In this image taken from video obtained from Voice Of Jihad Website, which has been authenticated based on its contents and other AP reporting, Sgt. Bowe Bergdahl sits in a vehicle guarded by the Taliban in eastern Afghanistan. The Taliban have released a video showing the handover of Bergdahl to U.S. forces in eastern Afghanistan. The video, emailed to media, shows Bergdahl in traditional Afghan clothing sitting in a pickup truck parked on a hillside. Defense Secretary Chuck Hagel will face angry lawmakers Wednesday as he becomes the first Obama administration official to testify publicly about the controversial prisoner swap with the Taliban. Hagel is scheduled to appear before the House Armed Services Committee, which is investigating the deal that secured the end of Bergdahl’s five-year captivity. In exchange, the U.S. transferred five high-level Taliban detainees to the Gulf emirate of Qatar. (AP Photo/Voice Of Jihad Website via AP video)
In this image taken from video obtained from Voice Of Jihad Website, which has been authenticated based on its contents and other AP reporting, Sgt. Bowe Bergdahl sits in a vehicle guarded by the Taliban in eastern Afghanistan.
AP

According to a new report from The Washington Post, Army Sergeant Bowe Bergdahl, the American prisoner of war rescued in an exchange in which the United States agreed to release five members of the Taliban, was discharged from the Coast Guard in 2006 for psychological reasons and many of his friends were concerned for his emotional well-being around that time.

The report cites several items provided to the paper by a friend of Bergdahl’s, Kim Harrison, who was designated to receive his belongings after he vanished.

Among those items is a series of entries, including a journal, essays, stories, and emails that were written over the course of the year before his disappearance and portray Bergdahl as “a deeply complicated and fragile young man.”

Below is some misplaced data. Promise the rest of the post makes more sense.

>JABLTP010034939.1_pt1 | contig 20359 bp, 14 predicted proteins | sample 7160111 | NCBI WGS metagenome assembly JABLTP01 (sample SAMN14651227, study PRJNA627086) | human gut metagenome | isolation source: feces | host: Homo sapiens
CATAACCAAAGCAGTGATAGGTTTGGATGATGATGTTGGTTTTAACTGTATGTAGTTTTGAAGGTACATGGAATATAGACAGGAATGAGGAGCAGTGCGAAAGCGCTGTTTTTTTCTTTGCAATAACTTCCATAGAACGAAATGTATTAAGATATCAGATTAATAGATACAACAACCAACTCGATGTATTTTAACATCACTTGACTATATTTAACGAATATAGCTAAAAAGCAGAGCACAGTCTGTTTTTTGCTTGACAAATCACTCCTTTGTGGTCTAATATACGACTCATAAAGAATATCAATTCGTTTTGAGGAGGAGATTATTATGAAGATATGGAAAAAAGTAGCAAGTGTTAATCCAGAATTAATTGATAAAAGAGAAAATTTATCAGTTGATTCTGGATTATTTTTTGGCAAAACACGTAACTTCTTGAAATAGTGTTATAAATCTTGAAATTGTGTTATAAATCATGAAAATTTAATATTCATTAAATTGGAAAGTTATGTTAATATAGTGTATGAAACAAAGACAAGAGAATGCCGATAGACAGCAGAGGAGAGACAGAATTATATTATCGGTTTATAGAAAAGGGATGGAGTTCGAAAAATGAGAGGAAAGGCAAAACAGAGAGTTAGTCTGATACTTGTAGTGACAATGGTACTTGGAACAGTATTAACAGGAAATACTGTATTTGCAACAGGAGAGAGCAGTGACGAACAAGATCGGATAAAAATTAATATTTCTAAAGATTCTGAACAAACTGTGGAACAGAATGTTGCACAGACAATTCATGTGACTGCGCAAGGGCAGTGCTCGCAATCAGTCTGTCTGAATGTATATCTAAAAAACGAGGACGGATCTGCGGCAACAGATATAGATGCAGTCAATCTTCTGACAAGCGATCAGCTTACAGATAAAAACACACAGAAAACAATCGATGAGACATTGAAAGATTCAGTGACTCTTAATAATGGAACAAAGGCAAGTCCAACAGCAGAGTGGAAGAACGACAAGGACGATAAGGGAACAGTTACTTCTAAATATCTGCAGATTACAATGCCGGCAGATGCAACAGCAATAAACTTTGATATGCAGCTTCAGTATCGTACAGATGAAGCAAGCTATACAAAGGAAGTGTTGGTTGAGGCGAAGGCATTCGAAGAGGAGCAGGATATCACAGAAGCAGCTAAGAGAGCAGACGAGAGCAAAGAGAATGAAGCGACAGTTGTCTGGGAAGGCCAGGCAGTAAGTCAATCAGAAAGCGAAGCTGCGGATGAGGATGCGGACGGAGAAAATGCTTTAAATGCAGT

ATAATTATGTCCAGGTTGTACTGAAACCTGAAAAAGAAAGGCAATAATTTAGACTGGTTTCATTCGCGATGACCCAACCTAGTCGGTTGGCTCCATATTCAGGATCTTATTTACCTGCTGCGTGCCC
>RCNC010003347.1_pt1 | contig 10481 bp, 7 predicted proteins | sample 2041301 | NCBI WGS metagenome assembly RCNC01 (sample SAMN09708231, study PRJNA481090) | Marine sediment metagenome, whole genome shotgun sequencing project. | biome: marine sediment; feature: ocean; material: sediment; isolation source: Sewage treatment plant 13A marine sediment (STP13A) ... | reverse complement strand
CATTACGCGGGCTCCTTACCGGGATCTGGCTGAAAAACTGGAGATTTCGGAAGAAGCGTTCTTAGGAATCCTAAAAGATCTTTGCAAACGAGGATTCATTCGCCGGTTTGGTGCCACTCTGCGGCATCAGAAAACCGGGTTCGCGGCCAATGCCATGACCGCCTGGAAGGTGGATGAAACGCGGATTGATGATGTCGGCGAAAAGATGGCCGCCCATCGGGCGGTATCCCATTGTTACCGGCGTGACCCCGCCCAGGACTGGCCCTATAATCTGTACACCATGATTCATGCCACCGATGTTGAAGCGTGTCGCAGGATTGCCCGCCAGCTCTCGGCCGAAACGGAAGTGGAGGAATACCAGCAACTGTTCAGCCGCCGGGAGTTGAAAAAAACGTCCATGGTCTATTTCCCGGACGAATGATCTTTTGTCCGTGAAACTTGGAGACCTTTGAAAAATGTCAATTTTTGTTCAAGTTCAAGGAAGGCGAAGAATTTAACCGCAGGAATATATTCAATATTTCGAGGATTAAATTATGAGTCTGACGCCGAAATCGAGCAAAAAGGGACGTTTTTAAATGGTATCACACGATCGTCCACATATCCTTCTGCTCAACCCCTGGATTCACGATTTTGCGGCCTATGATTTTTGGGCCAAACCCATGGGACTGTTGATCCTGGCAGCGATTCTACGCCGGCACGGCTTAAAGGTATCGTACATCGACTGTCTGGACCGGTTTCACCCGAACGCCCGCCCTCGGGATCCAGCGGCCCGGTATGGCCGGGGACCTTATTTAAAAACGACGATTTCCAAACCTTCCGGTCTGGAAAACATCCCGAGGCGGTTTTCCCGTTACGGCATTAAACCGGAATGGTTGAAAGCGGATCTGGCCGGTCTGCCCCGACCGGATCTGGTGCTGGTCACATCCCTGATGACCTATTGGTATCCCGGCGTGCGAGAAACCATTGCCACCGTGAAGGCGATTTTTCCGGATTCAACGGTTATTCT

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According to The Post:

Harrison and others close to Bergdahl said his writing and the events surrounding the Coast Guard discharge raise questions about his mental fitness for military service and how he was accepted into the Army in 2008. Typically, a discharge for psychological reasons would disqualify a potential recruit.

...

A senior Army official, speaking on condition of anonymity, confirmed that the Army was aware of a prior "administrative discharge" when Bergdahl enlisted. A separate Army official, also speaking on condition of anonymity, said that Bergdahl would have required a waiver to enlist under such circumstances. The official could not immediately confirm that Bergdahl received one.

...

Whatever the exact circumstances of Bergdahl's enlistment, the Coast Guard discharge came as no surprise to Harrison and other friends of Bergdahl's who grew up with him in Ketchum, Idaho, who said he was a poor fit for military service.

Bergdahl allegedly left his post in Afghanistan in June 2009, and Harrison claims to have obtained the items shortly thereafter, adding that they have already been reviewed by US officials.

The report added that most of the writing describes Bergdahl’s inner thoughts and does not reference the Taliban or the war in Afghanistan.